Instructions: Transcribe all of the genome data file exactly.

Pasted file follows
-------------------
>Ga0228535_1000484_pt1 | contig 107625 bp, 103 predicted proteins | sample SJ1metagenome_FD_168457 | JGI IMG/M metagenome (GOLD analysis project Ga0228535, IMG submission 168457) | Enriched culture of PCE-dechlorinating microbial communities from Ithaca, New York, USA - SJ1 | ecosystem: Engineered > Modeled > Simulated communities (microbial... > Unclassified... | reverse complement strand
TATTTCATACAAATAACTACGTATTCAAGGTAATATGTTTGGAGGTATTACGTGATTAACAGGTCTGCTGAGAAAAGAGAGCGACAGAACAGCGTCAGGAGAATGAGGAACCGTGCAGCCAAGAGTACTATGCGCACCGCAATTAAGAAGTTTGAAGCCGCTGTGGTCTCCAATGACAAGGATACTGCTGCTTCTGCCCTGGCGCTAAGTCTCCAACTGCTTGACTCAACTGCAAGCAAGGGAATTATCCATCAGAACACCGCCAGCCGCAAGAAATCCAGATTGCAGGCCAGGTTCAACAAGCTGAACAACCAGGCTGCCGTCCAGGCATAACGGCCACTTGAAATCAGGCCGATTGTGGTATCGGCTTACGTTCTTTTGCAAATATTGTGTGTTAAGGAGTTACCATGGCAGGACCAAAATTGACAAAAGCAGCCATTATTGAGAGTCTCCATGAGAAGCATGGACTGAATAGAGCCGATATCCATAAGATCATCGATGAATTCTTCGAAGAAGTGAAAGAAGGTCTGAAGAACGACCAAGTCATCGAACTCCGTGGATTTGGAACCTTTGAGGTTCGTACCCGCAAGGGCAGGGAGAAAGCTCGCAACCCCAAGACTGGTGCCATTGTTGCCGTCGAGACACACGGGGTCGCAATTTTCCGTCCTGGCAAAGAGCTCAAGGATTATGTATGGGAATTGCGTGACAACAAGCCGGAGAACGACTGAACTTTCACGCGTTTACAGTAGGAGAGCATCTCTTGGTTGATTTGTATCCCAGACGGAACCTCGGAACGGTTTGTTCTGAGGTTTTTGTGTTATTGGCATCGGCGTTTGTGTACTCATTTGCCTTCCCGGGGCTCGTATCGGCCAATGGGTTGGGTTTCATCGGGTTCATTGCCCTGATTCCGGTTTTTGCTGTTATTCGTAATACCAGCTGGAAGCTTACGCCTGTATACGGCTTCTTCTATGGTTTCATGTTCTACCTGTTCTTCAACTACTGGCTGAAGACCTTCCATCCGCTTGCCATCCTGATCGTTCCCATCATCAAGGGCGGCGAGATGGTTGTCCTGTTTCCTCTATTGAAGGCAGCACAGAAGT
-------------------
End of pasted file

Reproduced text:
>Ga0228535_1000484_pt1 | contig 107625 bp, 103 predicted proteins | sample SJ1metagenome_FD_168457 | JGI IMG/M metagenome (GOLD analysis project Ga0228535, IMG submission 168457) | Enriched culture of PCE-dechlorinating microbial communities from Ithaca, New York, USA - SJ1 | ecosystem: Engineered > Modeled > Simulated communities (microbial... > Unclassified... | reverse complement strand
TATTTCATACAAATAACTACGTATTCAAGGTAATATGTTTGGAGGTATTACGTGATTAACAGGTCTGCTGAGAAAAGAGAGCGACAGAACAGCGTCAGGAGAATGAGGAACCGTGCAGCCAAGAGTACTATGCGCACCGCAATTAAGAAGTTTGAAGCCGCTGTGGTCTCCAATGACAAGGATACTGCTGCTTCTGCCCTGGCGCTAAGTCTCCAACTGCTTGACTCAACTGCAAGCAAGGGAATTATCCATCAGAACACCGCCAGCCGCAAGAAATCCAGATTGCAGGCCAGGTTCAACAAGCTGAACAACCAGGCTGCCGTCCAGGCATAACGGCCACTTGAAATCAGGCCGATTGTGGTATCGGCTTACGTTCTTTTGCAAATATTGTGTGTTAAGGAGTTACCATGGCAGGACCAAAATTGACAAAAGCAGCCATTATTGAGAGTCTCCATGAGAAGCATGGACTGAATAGAGCCGATATCCATAAGATCATCGATGAATTCTTCGAAGAAGTGAAAGAAGGTCTGAAGAACGACCAAGTCATCGAACTCCGTGGATTTGGAACCTTTGAGGTTCGTACCCGCAAGGGCAGGGAGAAAGCTCGCAACCCCAAGACTGGTGCCATTGTTGCCGTCGAGACACACGGGGTCGCAATTTTCCGTCCTGGCAAAGAGCTCAAGGATTATGTATGGGAATTGCGTGACAACAAGCCGGAGAACGACTGAACTTTCACGCGTTTACAGTAGGAGAGCATCTCTTGGTTGATTTGTATCCCAGACGGAACCTCGGAACGGTTTGTTCTGAGGTTTTTGTGTTATTGGCATCGGCGTTTGTGTACTCATTTGCCTTCCCGGGGCTCGTATCGGCCAATGGGTTGGGTTTCATCGGGTTCATTGCCCTGATTCCGGTTTTTGCTGTTATTCGTAATACCAGCTGGAAGCTTACGCCTGTATACGGCTTCTTCTATGGTTTCATGTTCTACCTGTTCTTCAACTACTGGCTGAAGACCTTCCATCCGCTTGCCATCCTGATCGTTCCCATCATCAAGGGCGGCGAGATGGTTGTCCTGTTTCCTCTATTGAAGGCAGCACAGAAGT